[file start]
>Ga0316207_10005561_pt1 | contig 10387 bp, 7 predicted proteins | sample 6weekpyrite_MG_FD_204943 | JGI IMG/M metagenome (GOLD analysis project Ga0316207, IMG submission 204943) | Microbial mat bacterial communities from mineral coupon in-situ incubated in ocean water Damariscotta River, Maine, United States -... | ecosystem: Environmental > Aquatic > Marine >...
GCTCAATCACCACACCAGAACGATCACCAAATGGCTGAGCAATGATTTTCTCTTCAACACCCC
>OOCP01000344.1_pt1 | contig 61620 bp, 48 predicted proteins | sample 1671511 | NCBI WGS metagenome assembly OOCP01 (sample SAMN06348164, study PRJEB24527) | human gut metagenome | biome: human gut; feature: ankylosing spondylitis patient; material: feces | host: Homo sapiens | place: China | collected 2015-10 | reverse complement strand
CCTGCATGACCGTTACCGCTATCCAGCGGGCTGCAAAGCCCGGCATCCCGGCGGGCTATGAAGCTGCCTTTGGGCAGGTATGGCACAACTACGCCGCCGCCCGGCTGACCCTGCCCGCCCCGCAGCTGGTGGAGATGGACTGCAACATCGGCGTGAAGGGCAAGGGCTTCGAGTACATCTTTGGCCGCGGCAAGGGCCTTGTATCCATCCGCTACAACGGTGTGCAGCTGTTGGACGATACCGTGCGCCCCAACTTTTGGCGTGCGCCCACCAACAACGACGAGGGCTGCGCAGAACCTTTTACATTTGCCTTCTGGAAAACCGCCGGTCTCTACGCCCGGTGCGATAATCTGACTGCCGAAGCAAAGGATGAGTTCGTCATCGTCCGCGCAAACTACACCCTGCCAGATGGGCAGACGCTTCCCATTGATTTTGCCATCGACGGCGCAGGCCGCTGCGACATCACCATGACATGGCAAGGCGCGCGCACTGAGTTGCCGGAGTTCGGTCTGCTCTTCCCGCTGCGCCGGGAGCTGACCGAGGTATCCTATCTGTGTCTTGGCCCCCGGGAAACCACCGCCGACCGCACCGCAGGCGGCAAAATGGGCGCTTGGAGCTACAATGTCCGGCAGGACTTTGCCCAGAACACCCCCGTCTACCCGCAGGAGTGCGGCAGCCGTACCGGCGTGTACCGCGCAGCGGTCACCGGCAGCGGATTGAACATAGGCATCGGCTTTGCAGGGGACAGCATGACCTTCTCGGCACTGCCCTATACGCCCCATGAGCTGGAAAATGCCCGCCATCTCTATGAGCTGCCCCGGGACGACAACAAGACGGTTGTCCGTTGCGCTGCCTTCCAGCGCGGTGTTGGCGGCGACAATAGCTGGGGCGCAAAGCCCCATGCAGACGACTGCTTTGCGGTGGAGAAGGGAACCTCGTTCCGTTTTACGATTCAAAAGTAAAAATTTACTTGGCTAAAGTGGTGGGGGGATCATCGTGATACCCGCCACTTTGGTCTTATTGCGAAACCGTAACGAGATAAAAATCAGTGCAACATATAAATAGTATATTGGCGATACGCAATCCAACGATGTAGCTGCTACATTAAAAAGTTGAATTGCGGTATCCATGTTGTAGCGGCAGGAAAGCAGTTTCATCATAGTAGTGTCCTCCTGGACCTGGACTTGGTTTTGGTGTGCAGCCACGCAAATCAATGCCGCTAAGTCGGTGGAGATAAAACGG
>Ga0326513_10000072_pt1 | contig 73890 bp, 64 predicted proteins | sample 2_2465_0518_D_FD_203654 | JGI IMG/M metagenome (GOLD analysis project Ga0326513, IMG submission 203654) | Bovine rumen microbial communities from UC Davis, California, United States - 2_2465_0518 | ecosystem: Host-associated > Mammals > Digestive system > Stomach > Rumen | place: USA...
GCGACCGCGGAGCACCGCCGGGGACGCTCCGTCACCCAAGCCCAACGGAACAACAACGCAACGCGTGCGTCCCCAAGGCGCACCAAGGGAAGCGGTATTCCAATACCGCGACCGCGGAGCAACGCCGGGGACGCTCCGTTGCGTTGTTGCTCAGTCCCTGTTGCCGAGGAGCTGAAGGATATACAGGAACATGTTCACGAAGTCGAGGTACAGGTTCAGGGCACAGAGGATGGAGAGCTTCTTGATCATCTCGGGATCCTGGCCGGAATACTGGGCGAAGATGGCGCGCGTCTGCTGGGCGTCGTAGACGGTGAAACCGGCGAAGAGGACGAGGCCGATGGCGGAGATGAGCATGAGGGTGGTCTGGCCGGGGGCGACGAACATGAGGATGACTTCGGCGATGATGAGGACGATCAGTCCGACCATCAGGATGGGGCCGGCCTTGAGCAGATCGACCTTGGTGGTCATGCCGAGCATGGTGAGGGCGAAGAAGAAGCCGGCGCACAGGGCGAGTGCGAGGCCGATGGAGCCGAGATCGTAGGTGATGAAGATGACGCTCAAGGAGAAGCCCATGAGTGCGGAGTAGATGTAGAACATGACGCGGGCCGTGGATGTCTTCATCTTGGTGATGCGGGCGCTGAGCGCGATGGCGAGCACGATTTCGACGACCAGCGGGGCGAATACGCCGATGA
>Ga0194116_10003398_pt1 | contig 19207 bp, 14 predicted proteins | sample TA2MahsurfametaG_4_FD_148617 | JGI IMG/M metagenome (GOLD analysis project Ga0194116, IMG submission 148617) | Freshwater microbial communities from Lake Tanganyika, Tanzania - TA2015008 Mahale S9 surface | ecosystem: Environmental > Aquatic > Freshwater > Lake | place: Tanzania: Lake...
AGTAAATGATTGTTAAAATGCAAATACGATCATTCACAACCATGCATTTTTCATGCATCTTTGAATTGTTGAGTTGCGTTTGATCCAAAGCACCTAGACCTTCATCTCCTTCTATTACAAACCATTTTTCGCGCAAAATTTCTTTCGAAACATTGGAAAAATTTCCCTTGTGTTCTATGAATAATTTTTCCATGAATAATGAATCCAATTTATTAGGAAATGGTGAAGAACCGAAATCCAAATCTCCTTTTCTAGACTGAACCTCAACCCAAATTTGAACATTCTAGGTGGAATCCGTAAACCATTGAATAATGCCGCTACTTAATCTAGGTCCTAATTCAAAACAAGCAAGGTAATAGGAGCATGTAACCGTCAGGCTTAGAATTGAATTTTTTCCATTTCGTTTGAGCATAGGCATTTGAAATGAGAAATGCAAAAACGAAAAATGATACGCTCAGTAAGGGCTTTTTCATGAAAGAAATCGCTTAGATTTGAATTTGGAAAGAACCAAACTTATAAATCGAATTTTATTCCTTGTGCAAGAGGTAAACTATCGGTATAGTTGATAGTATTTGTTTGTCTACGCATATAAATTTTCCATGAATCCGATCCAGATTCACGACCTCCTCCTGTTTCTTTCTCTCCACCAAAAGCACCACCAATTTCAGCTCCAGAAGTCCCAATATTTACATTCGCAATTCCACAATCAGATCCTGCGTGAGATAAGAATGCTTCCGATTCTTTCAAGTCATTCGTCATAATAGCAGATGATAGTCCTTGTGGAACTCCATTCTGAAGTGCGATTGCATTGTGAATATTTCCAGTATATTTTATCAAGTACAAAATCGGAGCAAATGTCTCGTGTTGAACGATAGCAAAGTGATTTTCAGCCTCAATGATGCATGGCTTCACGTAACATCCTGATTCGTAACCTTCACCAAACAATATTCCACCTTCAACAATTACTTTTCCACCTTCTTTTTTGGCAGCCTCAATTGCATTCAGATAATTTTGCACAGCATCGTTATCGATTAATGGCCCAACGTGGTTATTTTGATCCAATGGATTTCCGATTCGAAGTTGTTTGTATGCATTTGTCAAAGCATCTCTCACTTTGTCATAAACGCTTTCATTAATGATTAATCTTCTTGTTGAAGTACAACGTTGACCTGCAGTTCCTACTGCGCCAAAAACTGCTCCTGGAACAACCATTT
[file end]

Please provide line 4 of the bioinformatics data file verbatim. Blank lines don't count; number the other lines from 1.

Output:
CCTGCATGACCGTTACCGCTATCCAGCGGGCTGCAAAGCCCGGCATCCCGGCGGGCTATGAAGCTGCCTTTGGGCAGGTATGGCACAACTACGCCGCCGCCCGGCTGACCCTGCCCGCCCCGCAGCTGGTGGAGATGGACTGCAACATCGGCGTGAAGGGCAAGGGCTTCGAGTACATCTTTGGCCGCGGCAAGGGCCTTGTATCCATCCGCTACAACGGTGTGCAGCTGTTGGACGATACCGTGCGCCCCAACTTTTGGCGTGCGCCCACCAACAACGACGAGGGCTGCGCAGAACCTTTTACATTTGCCTTCTGGAAAACCGCCGGTCTCTACGCCCGGTGCGATAATCTGACTGCCGAAGCAAAGGATGAGTTCGTCATCGTCCGCGCAAACTACACCCTGCCAGATGGGCAGACGCTTCCCATTGATTTTGCCATCGACGGCGCAGGCCGCTGCGACATCACCATGACATGGCAAGGCGCGCGCACTGAGTTGCCGGAGTTCGGTCTGCTCTTCCCGCTGCGCCGGGAGCTGACCGAGGTATCCTATCTGTGTCTTGGCCCCCGGGAAACCACCGCCGACCGCACCGCAGGCGGCAAAATGGGCGCTTGGAGCTACAATGTCCGGCAGGACTTTGCCCAGAACACCCCCGTCTACCCGCAGGAGTGCGGCAGCCGTACCGGCGTGTACCGCGCAGCGGTCACCGGCAGCGGATTGAACATAGGCATCGGCTTTGCAGGGGACAGCATGACCTTCTCGGCACTGCCCTATACGCCCCATGAGCTGGAAAATGCCCGCCATCTCTATGAGCTGCCCCGGGACGACAACAAGACGGTTGTCCGTTGCGCTGCCTTCCAGCGCGGTGTTGGCGGCGACAATAGCTGGGGCGCAAAGCCCCATGCAGACGACTGCTTTGCGGTGGAGAAGGGAACCTCGTTCCGTTTTACGATTCAAAAGTAAAAATTTACTTGGCTAAAGTGGTGGGGGGATCATCGTGATACCCGCCACTTTGGTCTTATTGCGAAACCGTAACGAGATAAAAATCAGTGCAACATATAAATAGTATATTGGCGATACGCAATCCAACGATGTAGCTGCTACATTAAAAAGTTGAATTGCGGTATCCATGTTGTAGCGGCAGGAAAGCAGTTTCATCATAGTAGTGTCCTCCTGGACCTGGACTTGGTTTTGGTGTGCAGCCACGCAAATCAATGCCGCTAAGTCGGTGGAGATAAAACGG